The application of implementation science to the design, test and scale up of high risk medicine care bundles

Student thesis: Doctoral Thesis


Warfarin and non-steroidal anti-inflammatory drugs (NSAIDs) result in preventable adverse effects and hospital admissions. Internationally, the community pharmacy setting is evolving to offer more patient-facing services. Therefore, the aim of this thesis was to design warfarin and NSAIDs interventions - termed 'care bundles' - and to test their implementation within the Scottish community pharmacy setting. To design the care bundles (Stage 1), consensus methods were applied.;A six-item warfarin care bundle and a six-item NSAIDs care bundle were developed, with the NSAIDs care bundle stratified into two parts: a Communication Care Bundle and a Safer Care Bundle. The second stage of this thesis evaluated their pilot implementation within 24 community pharmacies. This involved a postal questionnaire; task-analysis techniques conducted during on-site visits; and telephone interviews with patients. Stage 2 identified that the determinants of implementation success differed between the care bundles.;On-site visits to pharmacies evidenced that both care bundles penetrated well within community pharmacy practice and integrated within the dispensing process. However, the care bundles were not always delivered as intended in practice. When patients were interviewed about the warfarin care bundle, none of the warfarin patients recalled receiving a care bundle and its necessity was queried. Conversely, the NSAID participants were satisfied with their experience of the NSAIDs care bundle and it mostly had a positive impact.;Overall, these findings indicated that scale up efforts should centre on the NSAIDs care bundle. Stage 3 of this thesis informed this through active dissemination of the results to key stakeholders, which shaped the national implementation strategy for the NSAIDs Communication Care Bundle in 2018. To achieve maximal improvements in the safer use of NSAIDs, national implementation of the NSAIDs Safer Care Bundle should also be realised. Future research should explore the attainment of intended outcomes of the NSAIDs care bundles.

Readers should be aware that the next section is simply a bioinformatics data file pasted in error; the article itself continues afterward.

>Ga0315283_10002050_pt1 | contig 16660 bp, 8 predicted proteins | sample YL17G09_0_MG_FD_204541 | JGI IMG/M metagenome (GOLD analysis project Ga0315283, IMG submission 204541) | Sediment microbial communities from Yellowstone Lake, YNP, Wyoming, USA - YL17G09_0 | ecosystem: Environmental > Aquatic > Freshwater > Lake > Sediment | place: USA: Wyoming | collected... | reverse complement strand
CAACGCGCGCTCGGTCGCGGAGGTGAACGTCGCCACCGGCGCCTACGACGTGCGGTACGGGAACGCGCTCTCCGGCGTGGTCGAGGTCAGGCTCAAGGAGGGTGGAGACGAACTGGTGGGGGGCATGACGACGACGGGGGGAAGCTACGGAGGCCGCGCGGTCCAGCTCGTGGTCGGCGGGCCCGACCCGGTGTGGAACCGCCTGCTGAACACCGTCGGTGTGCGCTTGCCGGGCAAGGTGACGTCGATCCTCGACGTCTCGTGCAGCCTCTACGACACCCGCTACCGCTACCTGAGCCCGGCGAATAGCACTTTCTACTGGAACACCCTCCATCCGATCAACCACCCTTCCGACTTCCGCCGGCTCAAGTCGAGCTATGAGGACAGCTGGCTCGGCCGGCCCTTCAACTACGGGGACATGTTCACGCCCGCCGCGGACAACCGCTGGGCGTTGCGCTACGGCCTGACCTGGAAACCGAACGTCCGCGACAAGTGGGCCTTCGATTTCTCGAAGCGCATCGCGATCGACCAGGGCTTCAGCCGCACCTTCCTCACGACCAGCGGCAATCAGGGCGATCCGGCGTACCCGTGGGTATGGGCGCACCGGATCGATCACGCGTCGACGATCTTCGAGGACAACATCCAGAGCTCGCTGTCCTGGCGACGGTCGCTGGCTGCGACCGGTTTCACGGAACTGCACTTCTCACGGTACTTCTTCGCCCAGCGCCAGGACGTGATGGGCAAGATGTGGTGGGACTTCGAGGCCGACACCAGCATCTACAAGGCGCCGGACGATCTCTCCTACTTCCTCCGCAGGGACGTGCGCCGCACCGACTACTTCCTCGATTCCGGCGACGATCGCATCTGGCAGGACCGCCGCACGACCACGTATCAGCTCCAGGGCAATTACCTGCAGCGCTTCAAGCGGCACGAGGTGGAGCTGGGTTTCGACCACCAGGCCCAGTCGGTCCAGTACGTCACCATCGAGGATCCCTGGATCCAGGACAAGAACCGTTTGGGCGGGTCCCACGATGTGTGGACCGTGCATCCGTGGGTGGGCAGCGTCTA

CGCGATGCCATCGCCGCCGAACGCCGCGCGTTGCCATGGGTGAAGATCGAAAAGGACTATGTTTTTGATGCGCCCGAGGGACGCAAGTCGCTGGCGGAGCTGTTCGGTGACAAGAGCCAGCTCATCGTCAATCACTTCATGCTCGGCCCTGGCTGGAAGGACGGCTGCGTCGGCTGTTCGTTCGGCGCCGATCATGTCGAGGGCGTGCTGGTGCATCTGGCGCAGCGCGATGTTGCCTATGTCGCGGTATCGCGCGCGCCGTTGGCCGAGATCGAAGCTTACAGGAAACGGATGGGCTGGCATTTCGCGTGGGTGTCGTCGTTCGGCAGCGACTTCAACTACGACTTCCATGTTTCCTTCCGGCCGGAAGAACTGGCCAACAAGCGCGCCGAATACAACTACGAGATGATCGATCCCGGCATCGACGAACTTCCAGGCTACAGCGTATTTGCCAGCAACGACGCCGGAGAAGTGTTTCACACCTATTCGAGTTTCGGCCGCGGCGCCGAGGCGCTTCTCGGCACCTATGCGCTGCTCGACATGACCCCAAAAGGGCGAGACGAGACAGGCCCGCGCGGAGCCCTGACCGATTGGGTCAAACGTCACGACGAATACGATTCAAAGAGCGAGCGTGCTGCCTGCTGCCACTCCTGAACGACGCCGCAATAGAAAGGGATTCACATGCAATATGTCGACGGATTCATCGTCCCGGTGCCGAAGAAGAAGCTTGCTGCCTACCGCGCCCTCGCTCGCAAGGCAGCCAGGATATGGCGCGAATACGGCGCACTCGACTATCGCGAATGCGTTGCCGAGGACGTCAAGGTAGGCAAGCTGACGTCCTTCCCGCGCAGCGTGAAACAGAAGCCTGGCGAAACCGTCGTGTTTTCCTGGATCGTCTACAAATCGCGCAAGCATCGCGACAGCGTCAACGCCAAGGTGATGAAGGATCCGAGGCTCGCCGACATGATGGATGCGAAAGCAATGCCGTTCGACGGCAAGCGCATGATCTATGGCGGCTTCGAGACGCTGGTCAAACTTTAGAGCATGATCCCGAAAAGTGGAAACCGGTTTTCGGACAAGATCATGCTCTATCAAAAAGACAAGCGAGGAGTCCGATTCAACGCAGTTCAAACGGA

Date of Award17 May 2019
Original languageEnglish
Awarding Institution
  • University Of Strathclyde
SupervisorMarion Bennie (Supervisor) & Rosemary Newham (Supervisor)

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